Minister Kamikawa:Firstly, regarding my appointment as a female cabinet member, I believe there is a significant gender gap in Japanese politics. My affiliation, the Liberal Democratic Party of Japan, has a numerical goal to increase the ratio of female Diet members to 30%, while the Prime Minister himself has stated that promoting the empowerment of women is of the highest priority. In this context, I have become one of the female cabinet members, and I take its meaning very seriously.

Regarding work style reform, which I myself also referred to earlier, just now you mentioned some specific examples of addressing this issue from a woman’s unique perspective. As I heard that such initiatives had been taken under the former minister as well, I will get a sufficient explanation about them and start considering what needs to be done, how, and the order of priority.

Furthermore, in the international community, Japan is a non-permanent member of the UNSC. In this capacity, Japan will steadily advance efforts for “Women, Peace and Security” (WPS), which was recognized in 2000 by a UNSC resolution.

This issue spans a broad range of fields. I intend to listen to many voices and address this issue from a woman’s perspective.

Japan-China Relations

Kyodo News, Katsurada:I have a question about Japan-China relations. The two countries are currently clashing over the discharge of ALPS treated water into the sea. In this situation, Deputy Director-General of the Information Department Mao Ning of the Ministry of Foreign Affairs of China mentioned the need for a constructive and stable relationship during her press conference yesterday. Please tell us about your vision for Japan’s diplomacy with China as Foreign Minister?

Minister Kamikawa:There are a number of challenges and concerns between Japan and China, but with regard to Japan-China relations as a whole, Japan will firmly maintain and assert our position and strongly call on China’s responsible actions, while at the same time, continue dialogue including on the concerns and cooperate on matters of common interest. I think that it is important that both Japan and China accelerate their efforts to build a “constructive and stable relationship.”

This has been the consistent approach of the Kishida administration, and I intend to follow it in building the Japan-China relationship.

Japan’s Diplomatic Posture toward Russia

Hokkaido Shimbun, Araya:I would like to ask questions about Japan’s diplomatic posture toward Russia. Russia has intensified its hardline posture following the invasion of Ukraine, including canceling visa-free exchanges on the Northern Territories in protest against Japan’s sanctions. How do you perceive Russia’s diplomatic posture toward Japan, and what is your plan for Japan’s diplomacy toward Russia? In addition, former Minister Hayashi had stated that the resumption of the Visits to the Graves in the Northern Territories was one of the highest priorities. Do you agree? Could you share your thoughts on the approach toward resuming these visits? Also, do you have any plans to visit places like Nemuro?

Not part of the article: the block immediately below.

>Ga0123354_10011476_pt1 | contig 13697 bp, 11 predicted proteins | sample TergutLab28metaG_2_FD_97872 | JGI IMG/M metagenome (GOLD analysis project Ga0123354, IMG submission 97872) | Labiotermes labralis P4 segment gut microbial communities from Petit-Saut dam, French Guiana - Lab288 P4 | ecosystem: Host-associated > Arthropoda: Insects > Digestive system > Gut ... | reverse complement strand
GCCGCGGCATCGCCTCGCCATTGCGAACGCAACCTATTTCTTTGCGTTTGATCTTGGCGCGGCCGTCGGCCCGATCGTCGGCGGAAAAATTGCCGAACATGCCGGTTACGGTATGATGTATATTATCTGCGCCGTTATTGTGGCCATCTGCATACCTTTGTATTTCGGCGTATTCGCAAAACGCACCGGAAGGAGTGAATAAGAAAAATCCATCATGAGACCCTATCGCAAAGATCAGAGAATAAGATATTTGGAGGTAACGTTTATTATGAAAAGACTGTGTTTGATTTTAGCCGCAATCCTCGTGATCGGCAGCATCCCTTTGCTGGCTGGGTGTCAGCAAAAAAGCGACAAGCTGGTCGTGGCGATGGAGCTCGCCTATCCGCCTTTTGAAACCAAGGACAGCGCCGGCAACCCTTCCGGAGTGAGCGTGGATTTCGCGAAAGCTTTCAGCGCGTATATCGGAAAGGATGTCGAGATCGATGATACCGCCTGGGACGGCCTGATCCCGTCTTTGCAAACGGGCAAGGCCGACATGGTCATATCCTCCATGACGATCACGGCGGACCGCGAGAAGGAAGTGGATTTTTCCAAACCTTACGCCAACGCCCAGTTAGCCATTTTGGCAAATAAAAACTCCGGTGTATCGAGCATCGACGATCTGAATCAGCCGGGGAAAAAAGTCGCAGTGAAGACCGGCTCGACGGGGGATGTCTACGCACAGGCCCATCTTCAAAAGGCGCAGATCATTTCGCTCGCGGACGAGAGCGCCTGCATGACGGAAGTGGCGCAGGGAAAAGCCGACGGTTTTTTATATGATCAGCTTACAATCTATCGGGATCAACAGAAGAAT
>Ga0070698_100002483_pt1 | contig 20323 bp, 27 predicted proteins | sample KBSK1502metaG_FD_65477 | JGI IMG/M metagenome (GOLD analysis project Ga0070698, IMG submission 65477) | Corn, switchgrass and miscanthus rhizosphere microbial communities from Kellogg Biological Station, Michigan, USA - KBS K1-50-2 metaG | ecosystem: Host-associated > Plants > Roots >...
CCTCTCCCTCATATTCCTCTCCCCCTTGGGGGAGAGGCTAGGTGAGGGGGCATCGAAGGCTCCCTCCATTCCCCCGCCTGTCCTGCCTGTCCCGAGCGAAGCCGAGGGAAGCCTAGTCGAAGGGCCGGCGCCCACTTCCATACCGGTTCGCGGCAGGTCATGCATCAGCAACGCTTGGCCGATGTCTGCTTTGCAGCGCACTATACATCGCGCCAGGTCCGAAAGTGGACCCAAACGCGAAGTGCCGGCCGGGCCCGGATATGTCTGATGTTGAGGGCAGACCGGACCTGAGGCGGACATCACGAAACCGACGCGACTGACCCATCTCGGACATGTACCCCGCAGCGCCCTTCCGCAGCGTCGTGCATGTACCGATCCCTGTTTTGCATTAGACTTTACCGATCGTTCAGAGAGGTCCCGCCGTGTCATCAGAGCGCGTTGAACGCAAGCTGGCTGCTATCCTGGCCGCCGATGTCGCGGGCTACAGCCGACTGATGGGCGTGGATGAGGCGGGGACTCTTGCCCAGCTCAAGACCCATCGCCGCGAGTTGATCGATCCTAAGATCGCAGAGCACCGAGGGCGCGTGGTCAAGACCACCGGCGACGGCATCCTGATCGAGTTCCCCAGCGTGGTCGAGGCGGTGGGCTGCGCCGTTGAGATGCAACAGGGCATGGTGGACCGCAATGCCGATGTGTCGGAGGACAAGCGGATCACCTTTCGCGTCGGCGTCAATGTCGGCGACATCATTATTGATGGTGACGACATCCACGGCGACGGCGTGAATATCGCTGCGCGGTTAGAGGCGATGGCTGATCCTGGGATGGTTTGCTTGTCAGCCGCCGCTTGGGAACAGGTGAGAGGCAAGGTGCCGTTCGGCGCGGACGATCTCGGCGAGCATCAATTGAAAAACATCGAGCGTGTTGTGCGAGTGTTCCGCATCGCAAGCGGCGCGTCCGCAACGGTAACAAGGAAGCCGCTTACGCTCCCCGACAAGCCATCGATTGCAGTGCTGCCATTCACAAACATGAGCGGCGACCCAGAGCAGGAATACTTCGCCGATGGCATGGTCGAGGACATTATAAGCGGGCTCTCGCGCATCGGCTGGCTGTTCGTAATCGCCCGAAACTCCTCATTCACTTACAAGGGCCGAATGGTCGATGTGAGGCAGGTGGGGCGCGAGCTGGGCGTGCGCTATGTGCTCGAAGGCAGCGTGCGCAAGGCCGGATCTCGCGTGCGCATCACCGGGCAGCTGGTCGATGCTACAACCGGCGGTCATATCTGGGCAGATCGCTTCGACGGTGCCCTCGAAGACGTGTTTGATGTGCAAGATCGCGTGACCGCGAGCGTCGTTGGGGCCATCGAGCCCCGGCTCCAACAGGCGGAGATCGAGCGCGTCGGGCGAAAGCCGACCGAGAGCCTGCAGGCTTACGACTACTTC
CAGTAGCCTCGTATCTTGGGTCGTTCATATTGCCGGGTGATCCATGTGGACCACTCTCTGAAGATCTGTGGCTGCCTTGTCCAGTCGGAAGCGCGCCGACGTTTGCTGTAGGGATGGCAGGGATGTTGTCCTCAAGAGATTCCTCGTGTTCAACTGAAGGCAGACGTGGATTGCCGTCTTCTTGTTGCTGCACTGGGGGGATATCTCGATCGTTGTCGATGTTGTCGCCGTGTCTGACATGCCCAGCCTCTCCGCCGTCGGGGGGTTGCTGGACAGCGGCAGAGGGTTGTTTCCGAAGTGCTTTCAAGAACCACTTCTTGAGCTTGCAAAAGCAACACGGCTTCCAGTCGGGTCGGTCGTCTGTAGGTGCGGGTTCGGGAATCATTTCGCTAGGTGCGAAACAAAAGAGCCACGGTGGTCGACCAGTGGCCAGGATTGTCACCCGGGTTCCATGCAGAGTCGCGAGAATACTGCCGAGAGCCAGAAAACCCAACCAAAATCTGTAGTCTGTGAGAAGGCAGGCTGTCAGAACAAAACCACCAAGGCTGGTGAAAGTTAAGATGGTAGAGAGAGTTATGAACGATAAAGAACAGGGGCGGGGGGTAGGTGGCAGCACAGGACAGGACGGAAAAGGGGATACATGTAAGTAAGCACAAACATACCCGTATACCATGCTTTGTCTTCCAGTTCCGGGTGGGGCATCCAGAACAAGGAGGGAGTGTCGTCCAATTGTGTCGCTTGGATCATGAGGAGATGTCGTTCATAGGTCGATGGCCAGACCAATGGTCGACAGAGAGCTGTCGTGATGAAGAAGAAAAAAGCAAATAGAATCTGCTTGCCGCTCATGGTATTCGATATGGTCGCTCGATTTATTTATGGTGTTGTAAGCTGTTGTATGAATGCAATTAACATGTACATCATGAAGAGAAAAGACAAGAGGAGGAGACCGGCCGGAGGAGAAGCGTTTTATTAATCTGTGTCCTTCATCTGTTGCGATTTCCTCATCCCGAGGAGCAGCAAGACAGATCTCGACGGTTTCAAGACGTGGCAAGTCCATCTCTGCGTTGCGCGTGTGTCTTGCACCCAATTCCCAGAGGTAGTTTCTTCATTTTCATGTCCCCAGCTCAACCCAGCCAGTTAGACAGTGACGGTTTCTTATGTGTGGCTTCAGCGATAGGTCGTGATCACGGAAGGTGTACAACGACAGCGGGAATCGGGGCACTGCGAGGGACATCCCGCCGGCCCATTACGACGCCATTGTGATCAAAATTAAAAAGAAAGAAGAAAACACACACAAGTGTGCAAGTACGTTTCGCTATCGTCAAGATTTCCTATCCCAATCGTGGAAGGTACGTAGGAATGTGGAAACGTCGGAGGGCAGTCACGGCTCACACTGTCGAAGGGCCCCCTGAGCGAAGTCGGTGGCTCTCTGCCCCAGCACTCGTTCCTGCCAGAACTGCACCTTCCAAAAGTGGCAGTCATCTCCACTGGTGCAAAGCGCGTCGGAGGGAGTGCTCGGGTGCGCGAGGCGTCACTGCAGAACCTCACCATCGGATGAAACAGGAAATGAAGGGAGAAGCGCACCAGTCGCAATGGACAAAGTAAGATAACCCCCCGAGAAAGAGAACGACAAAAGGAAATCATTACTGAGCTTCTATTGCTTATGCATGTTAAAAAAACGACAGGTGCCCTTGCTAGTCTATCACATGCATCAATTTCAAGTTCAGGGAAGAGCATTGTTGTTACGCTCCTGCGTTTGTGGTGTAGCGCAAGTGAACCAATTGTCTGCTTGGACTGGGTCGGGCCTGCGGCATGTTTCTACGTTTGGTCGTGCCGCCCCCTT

Minister Kamikawa:Russia’s aggression against Ukraine is an outrageous act, which shakes the very foundation of the international order. Japan has been and will continue to coordinate with the international community, including the G7, in making diplomatic efforts, such as imposing strong sanctions against Russia.

At the same time, Japan and Russia are neighboring countries. With regard to matters that need to be addressed by Japan and Russia as neighboring countries, including economic activities such as the fishing industry, as well as matters related to maritime security, Japan will respond appropriately in the context of its foreign policy as a whole from the perspective of what will contribute to the national interests of Japan.

With regard to the Northern Territories issue, I will adhere to the policy of resolving the territorial issue and concluding a peace treaty.

In addition, the resumption of the Four-Island Exchange Program, including Visits to the Graves in the Northern Territories, is one of the highest priorities of Japan-Russia relations. Hoping to somehow respond to the wishes of the elderly former islanders, I will continue to urge Russia to resume the program with a particular emphasis on the Visits to the Graves in the Northern Territories.

I will consider my visit plans appropriately in light of my diplomatic schedule and other factors.

Russia-North Korea Summit Meeting

NHK, Igarashi:I have a question related to the summit meeting between North Korea and Russia. General Secretary Kim Jong-un expressed support for Russia’s invasion of Ukraine, while President Putin indicated that Russia would supply missile-related technologies, giving the impression of military cooperation between the two countries. Could you once again explain your view and how the Government of Japan intends to respond?

Minister Kamikawa:I am aware that a Russia-North Korea Summit Meeting was held in Amur Oblast, Russia, on September 13.

As I mentioned last night, the Government of Japan is not in a position to answer about the details of the Russia-North Korea Summit Meeting or its outcomes. We are monitoring the situation with concern, including possible violation of relevant UNSC resolutions that impose a total ban on the procurement of weapons and related supplies by North Korea.

Furthermore, Russia’s aggression against Ukraine is absolutely unacceptable, and Japan has been calling on third parties not to assist the Russian military and its affiliated forces. In this regard, Japan is monitoring the related moves with concern.

In any case, Japan will continue to gather and analyze relevant information and coordinate closely with the United States, the Republic of Korea, and other members of the international community, including for ensuring the full implementation of relevant UNSC resolutions.